The rebel groups – which have often splintered and formed new coalitions – are now weak militarily. In 2009, some groups suffered heavy military losses and, when Sudan and Chad signed a peace deal in January 2010, Khartoum began disarming them.
Most rebel soldiers have now defected or been expelled from Sudan, and the key leaders are in exile.
The key rebel leaders include:
Timan Erdimi: Deby's former chief of staff and cousin from his Zaghawa clan, he joined the rebels in 2005. A leadership dispute between him and Mahamat Nouri was one of the main reasons why the February 2008 coup failed, according to Ketil Fred Hansen, associate professor at Oslo University College. In August 2008 a Chadian court sentenced Erdimi to death in absentia. In May 2009 he launched another attack on Deby, but suffered heavy losses and moved his rebels to north Darfur, supported by Sudan. In July 2010 he was expelled from Sudan and now lives in Qatar. Most of his soldiers have defected or been disarmed by Sudan.
Mahamat Nouri: A former member of Deby's government who was working as ambassador to Saudi Arabia when he defected in 2006. His forces are largely drawn from Nouri's Gorane ethnic group – the same clan as Chad's former President Hissene Habre, whom Deby ousted. In January 2009, his power began to wane when Sudan insisted that Erdimi was appointed leader of a new rebel alliance. When Chad and Sudan signed the January 2010 peace deal, Sudan ended its support for the rebels, and expelled Nouri. He now lives in Qatar. Most of his forces were captured in Sudan and flown to N'Djamena, but a few remain in the border area between Chad, Central African Republic and Sudan.
Aboud Mackaye: A former sub-prefect under Deby, he joined the rebels in 2003. He signed a peace deal with Deby in October 2007, but clashes with the Chadian army continued. He led the smallest of the three rebel movements that carried out the February 2008 coup attempt, and after that he joined Nouri's National Alliance (AN). Mackaye is currently in Khartoum and is acting head of the remaining rebels.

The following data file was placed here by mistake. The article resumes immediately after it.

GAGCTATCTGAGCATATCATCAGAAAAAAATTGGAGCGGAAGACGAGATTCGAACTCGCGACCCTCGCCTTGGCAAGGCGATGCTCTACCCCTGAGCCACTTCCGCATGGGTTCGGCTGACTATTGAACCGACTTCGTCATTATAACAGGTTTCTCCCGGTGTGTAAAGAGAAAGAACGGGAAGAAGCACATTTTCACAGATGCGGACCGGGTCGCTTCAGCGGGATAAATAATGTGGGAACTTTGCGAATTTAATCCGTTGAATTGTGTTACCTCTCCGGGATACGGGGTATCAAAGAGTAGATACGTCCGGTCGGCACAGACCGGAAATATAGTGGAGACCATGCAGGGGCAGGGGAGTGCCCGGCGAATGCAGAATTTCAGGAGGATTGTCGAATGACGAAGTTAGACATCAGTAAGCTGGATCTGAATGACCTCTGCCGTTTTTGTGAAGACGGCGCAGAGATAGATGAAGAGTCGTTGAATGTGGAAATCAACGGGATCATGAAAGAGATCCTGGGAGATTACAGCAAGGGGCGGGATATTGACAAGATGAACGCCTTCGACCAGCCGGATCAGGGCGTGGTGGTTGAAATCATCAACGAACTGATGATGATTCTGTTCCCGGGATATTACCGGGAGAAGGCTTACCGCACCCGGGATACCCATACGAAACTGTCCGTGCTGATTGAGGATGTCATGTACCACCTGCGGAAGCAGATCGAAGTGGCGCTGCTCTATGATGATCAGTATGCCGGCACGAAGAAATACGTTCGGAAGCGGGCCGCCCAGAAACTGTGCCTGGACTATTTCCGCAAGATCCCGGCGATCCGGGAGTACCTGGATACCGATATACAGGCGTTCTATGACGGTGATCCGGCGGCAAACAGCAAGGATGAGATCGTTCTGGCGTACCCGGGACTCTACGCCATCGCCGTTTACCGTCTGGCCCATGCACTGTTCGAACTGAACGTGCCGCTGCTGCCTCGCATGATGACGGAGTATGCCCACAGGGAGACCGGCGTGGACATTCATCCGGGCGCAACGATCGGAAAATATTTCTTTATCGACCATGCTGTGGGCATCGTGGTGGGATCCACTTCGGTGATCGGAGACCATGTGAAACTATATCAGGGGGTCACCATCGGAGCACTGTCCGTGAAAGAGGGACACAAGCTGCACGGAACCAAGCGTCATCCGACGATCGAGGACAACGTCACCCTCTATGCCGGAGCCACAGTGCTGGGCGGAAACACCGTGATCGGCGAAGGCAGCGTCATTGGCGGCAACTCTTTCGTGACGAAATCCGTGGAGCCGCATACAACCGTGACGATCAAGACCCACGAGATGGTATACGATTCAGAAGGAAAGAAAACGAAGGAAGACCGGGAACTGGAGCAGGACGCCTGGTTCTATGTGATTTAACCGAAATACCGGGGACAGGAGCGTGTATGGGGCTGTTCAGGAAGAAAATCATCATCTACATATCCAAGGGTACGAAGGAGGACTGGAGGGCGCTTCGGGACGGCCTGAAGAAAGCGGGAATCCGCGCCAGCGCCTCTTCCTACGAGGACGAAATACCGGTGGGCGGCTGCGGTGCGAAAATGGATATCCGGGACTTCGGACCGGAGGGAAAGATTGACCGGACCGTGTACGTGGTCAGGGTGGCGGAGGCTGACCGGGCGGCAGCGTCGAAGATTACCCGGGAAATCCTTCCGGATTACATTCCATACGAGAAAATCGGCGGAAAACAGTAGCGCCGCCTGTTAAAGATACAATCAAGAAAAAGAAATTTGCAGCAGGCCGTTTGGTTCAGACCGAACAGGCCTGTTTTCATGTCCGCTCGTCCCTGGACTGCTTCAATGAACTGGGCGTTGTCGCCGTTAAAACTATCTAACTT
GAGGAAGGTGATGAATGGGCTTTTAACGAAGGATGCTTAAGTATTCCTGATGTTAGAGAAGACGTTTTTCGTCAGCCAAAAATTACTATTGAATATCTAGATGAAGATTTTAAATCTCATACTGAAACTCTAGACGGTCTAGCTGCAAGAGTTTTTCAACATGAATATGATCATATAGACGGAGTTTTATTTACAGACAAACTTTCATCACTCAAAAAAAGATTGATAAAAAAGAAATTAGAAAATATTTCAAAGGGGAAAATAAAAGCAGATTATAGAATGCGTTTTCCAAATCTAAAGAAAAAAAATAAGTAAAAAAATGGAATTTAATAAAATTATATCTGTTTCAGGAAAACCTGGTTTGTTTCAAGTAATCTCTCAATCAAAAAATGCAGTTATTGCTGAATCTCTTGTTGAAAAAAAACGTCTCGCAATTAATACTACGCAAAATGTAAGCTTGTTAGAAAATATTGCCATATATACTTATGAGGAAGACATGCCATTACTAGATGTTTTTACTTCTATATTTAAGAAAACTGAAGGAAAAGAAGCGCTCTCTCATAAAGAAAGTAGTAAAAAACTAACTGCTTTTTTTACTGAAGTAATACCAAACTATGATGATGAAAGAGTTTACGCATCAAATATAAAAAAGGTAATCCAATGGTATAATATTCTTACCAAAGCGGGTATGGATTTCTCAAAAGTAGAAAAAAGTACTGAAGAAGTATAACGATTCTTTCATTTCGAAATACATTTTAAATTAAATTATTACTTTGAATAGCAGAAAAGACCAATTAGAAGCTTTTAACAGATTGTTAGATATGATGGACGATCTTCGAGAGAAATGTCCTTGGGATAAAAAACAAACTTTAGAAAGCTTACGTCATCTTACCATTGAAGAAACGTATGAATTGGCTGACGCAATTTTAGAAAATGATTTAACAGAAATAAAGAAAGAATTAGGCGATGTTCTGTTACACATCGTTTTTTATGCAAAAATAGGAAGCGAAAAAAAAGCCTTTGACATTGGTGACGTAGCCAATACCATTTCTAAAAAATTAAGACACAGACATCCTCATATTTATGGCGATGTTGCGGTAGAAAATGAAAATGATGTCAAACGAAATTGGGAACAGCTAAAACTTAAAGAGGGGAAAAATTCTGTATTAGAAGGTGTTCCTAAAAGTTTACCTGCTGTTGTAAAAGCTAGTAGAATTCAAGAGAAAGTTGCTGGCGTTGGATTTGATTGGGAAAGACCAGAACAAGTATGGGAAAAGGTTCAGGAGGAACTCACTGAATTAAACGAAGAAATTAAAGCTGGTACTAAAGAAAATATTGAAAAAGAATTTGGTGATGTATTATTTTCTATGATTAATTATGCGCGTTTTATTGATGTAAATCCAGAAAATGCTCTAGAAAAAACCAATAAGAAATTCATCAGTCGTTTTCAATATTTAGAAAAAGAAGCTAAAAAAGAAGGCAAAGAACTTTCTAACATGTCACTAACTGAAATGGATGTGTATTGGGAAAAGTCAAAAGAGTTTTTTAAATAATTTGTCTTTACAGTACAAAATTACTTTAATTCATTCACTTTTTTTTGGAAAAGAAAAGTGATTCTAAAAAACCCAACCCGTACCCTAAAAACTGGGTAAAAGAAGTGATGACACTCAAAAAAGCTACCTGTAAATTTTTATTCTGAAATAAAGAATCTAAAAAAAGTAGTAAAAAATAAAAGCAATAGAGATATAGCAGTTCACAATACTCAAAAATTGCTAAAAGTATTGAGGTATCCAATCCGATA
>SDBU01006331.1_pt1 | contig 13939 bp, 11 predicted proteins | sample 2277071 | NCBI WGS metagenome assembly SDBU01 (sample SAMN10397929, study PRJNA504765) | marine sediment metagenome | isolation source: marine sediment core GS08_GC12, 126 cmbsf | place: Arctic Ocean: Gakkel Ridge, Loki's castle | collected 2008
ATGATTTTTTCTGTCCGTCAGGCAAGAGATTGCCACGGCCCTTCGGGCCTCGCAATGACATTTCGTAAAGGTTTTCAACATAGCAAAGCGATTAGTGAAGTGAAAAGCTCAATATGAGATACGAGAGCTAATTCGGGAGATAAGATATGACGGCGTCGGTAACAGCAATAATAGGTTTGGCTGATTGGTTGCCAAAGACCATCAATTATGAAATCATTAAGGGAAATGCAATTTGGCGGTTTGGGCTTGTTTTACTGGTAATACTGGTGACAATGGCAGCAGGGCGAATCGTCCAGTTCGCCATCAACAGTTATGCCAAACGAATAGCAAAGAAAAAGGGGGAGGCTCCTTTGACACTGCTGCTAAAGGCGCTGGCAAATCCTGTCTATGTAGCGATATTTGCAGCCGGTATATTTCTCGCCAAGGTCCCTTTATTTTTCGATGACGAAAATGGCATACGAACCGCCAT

Mahamat Nour Abdelkerim: Nour left Deby's government in 1994, disillusioned with what he called Deby's "autocratic and corrupt ways." He led the attempted coup against Deby in April 2006. After this, he sought refuge in Qatar. His father, head of a powerful eastern Chad tribe, helped launch both the coup that brought Deby to power and that of his predecessor Habre.
For years, Sudan and Chad accused each other of supporting rebel groups bent on ousting their respective governments, and each denied any involvement with the rebels.
Tensions between Chad and Sudan grew when Darfur rebels began organising on a large scale in 2002. Many of their fighters were from Deby's Zaghawa clan, and he came under increasing pressure to support them. Sudan responded by backing Chadian rebels in 2005. Many Chadian insurgents based themselves in Darfur, and Darfur insurgents in Chad.
Regional expert Alex De Waal said Darfuri rebel group Justice and Equality Movement helped Deby repel Chad rebel attacks on the capital.
Arabs of Chadian origin joined Janjaweed militia - armed Arab groups accused of atrocities in Darfur - and were thought to exercise significant influence on Janjaweed cross-border raids into eastern Chad. Some Janjaweed attacks seemed to be coordinated with those of Chadian rebels. Human Rights Watch says others were backed by Sudan with helicopter gunships and Sudanese soldiers.
Chad carried out several airstrikes on rebel bases in Darfur. Sudan in 2009 called these an act of war and made a formal complaint to the U.N. Security Council.
But relations between the two countries have improved since then. In January 2010, they signed a peace deal and agreed to crack down on rebel groups and improve security along their shared, porous border.
Sudan expelled several key rebels who used its western Darfur region as their base to attack Chad, and Chad cracked down on Darfur rebels using Chad as a base.
U.N. agencies and international relief groups are providing aid to around 264,000 refugees from Sudan's Darfur region and 131,000 displaced Chadians in the east, close to the Sudanese border.
Another 64,000 refugees who have fled insurgency and lawlessness in northwest Central African Republic are sheltering in camps in southern Chad.
Agencies delivering aid have to contend with extremely poor infrastructure, including roads that become impassable during rainy seasons. The World Food Programme (WFP) says it takes months to deliver food to those who need it. When war broke out in Libya in 2011, WFP was forced to close its Libyan supply route supplying Chad's east. WFP set up a supply route through Sudan using Port Sudan to import aid.